The Bill of Rights is an addendum to the US Constitution. A Joint Resolution of Congress proposed the Bill of Rights during the first Congressional session in 1789 along with two amendments to the existing text of the US Constitution. However, the two amendments to the existing text were not ratified so the Bill of Rights can be defined as an addendum to the US Constitution and it is usually presented as an individual document. As an addendum to the US Constitution, the Bill of Rights outlines Constitutional Rights of US Citizens, these are also referred to as citizen rights, civil rights and human rights. While the specific set of rights outlined in the Declaration of Independence, US Constitution and Bill of Rights are specific to US Citizens within its borders a limited set of these rights are are often extended as a courtesy when visiting foreign nations or traveling on international waters. Many of the rights declared in the USA’s founding documents have been affirmed, expanded on and clarified in the UN’s Universal Declaration of Human Rights so that the majority of these rights apply to citizens whose nations are members of the UN General Assembly. To be clear, the rights of the UN are separate and distinct from the rights that US Citizens enjoy within their Borders, when visiting foreign nations or when traveling on international waters; however US Citizen Rights serve as an inspiration to human rights attorneys, peace keepers, legislators and government officials who want citizens in other nations to be more self sufficient and less dependent on government.
The United States Bill of Rights
The first 10 Amendments to the United States Constitution. These are original texts and do not delete or modify any existing text in the US Constitution. Each amendment expands the scope of the US Constitution and can serve as its own article. Each of the first 10 amendments concern citizen rights and they can be thought of as an addendum that covers supplementary information of the US Constitution. The Bill of Rights are an important document for people all over the world but it is important to understand that these are the rights of Citizens of the United States and are not rights given to legal residents, visa holders or those accused of illegal immigration. People are granted these rights when they become a US Citizen, all others are often allowed to enjoy a limited set of these citizen rights as courtesy when visiting the USA.
Congress will not make any laws regarding a religious establishment or prohibit anyone from practicing their religion. Congress will not deprive citizens of their freedom of speech, their right to produce and distribute information, their right to assemble peacefully or their right to petition the Government for a redress of grievances.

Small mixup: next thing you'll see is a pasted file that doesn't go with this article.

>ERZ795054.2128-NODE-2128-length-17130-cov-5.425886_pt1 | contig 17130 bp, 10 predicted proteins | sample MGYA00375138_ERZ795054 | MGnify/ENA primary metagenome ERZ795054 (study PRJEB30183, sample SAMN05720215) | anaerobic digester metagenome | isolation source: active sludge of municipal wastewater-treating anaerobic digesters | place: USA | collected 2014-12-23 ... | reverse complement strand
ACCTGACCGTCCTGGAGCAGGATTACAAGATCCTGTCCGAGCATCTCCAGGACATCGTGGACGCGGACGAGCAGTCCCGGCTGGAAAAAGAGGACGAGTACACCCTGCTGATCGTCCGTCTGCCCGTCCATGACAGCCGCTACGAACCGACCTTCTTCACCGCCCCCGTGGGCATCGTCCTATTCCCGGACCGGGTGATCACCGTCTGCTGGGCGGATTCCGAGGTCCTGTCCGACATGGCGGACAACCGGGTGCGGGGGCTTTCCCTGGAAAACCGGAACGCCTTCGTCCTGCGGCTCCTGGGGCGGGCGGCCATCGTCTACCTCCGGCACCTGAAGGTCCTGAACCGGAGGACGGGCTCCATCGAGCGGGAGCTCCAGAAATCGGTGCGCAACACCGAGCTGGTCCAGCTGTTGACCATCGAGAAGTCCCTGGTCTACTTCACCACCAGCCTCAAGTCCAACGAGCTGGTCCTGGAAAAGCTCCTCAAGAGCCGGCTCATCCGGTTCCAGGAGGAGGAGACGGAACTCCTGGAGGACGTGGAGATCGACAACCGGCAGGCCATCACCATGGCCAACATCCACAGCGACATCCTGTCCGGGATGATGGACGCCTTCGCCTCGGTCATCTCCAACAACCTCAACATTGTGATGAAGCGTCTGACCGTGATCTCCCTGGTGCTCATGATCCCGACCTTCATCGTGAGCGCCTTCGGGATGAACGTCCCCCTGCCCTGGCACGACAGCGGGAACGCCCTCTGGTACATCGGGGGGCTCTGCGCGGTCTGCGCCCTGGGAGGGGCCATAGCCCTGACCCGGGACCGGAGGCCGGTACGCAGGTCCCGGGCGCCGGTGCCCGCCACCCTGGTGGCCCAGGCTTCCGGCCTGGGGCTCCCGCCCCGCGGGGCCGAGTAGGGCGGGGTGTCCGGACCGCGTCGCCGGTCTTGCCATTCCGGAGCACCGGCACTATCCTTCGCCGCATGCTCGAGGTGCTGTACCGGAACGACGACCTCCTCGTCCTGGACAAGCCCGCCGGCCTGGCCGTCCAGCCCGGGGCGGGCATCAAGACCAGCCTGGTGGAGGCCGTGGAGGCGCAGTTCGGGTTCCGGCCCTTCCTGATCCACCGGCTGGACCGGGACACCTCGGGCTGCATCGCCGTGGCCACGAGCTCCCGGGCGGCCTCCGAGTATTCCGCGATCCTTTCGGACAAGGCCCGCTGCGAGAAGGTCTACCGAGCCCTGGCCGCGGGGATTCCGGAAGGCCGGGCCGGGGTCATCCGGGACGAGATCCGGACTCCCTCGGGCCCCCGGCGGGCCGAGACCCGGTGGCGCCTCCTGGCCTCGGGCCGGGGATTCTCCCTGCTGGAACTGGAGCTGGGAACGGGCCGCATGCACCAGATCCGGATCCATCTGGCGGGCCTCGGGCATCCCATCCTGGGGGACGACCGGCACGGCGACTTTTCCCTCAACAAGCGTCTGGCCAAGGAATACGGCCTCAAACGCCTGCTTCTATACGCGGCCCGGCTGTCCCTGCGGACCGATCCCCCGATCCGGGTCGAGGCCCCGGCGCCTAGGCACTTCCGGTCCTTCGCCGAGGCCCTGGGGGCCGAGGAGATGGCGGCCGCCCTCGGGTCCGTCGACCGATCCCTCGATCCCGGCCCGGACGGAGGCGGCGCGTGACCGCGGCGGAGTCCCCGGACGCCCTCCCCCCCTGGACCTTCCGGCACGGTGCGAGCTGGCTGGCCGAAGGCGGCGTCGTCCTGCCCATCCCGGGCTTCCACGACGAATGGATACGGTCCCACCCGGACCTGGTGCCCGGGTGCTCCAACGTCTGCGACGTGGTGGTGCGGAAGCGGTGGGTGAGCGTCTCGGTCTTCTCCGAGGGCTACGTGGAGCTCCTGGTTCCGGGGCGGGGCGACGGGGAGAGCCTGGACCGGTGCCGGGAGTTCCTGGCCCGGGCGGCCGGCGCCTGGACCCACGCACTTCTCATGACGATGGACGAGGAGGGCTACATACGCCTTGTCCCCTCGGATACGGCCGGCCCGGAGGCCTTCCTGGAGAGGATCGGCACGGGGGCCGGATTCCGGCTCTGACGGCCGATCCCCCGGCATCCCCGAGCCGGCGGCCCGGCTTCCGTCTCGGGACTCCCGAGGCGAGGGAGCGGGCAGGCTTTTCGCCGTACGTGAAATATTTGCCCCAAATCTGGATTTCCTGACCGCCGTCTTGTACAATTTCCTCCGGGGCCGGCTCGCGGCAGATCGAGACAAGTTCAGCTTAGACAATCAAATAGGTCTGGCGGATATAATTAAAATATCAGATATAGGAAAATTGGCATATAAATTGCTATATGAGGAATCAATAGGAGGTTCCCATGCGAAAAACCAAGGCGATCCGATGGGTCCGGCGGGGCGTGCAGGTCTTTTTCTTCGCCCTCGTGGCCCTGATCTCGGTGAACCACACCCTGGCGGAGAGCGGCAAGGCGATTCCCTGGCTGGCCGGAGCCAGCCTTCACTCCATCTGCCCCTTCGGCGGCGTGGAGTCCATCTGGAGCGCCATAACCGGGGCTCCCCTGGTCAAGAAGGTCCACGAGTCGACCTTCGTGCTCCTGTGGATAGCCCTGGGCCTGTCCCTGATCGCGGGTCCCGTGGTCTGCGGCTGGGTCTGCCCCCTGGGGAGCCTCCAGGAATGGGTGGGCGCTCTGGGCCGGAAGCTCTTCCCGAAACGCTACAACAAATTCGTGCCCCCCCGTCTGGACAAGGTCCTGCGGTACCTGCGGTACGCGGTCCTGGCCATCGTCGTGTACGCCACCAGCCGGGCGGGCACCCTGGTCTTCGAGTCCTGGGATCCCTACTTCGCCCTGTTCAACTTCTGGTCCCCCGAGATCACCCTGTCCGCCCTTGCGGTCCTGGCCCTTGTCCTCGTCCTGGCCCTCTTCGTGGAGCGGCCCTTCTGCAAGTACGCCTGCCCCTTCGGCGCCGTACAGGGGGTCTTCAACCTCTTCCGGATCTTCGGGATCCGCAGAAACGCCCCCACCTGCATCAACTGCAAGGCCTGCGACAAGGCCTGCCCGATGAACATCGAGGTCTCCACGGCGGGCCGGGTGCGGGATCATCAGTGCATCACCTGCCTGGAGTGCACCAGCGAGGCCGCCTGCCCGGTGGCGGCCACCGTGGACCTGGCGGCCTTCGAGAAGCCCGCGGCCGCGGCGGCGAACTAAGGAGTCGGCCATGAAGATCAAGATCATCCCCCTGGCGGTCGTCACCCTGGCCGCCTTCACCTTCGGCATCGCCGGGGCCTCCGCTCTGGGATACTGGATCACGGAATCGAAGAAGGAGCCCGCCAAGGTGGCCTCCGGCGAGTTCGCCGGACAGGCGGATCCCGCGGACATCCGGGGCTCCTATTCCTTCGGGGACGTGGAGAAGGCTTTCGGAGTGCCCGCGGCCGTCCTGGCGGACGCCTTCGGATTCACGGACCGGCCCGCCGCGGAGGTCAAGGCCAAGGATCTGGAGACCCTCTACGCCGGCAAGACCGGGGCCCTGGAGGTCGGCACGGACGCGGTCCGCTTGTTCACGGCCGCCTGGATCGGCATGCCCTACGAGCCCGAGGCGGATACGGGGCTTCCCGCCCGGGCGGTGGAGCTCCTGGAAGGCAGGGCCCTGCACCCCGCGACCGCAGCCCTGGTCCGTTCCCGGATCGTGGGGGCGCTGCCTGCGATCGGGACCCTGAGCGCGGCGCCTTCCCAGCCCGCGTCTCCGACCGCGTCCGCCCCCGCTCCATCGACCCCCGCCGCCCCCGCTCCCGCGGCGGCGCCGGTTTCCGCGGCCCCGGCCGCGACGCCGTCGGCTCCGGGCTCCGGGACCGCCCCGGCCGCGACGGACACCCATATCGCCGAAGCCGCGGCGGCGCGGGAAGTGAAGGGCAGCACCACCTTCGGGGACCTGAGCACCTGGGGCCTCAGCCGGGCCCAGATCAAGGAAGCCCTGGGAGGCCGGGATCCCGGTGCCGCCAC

A well regulated militia is necessary for the security of a free nation, it is the right of the people to form militias and that right shall not be infringed. The right of citizens to keep arms and carry those arms shall not be infringed.
Soldiers will not be housed on any property without the owners consent in times of peace. During times of war, soldiers may be housed on any property with the owners consent as outlined by lawful legislation.
People have a right to secure themselves, their home, their documents and personal property from harm and to secure themselves, their homes, their documents and personal property using methods that prevent unreasonable search and seizure. These rights will not be violated. Warrants shall not be issued without probable cause established by a sworn officer and all warrants must specify the exact place to be searched and provide an itemized list of the persons or things to be seized.
Only a Grand Jury can present a case and indict a person for crimes of major economic harm or crimes against an administrative center of government. The Grand Jury requirement will not apply to armed forces or militias when in service during times of war or during times of public danger. No person shall be tried for crimes of major economic harm or crimes against administrative centers of government twice. No person shall be forced to testify or be a witness against themselves in any criminal proceedings. No person shall be deprived of their life, their liberty or their property without due legal process. Private property shall not be taken for public use without true market value compensation to the owner.
Defendants in all criminal proceedings will have the right to a speedy and public jury trial. The jury will consist of residents from the State and district where the crimes the defendant is being prosecuted for occurred. Districts must be lawfully established before the crime occurred. The defendant has the right to be informed of the type of crime they are being accused of and the reason they are being accused of that crime. The defendant has the right to have witnesses confront the defendant directly, to use mandatory processes to obtain witnesses in the defendants favor and to have legal council assist the defendant in their legal defense.
The right to a jury trial will exist in civil lawsuits where the value of the matter exceeds $20. Facts tried by jury in civil lawsuit can only be re-examined in a United States Court by the rules of common law.
Excessive bail will not be required. Excessive fines will not be imposed. Cruel and unusual punishment will not be inflicted.
The rights listed in the US Constitution will not be used to deny or reduce the importance of other rights retained by citizens.
The powers not delegated to the United States by the US Constitution and not prohibited to the States by the US Constitution are powers reserved to the States or to the Citizens of the United States.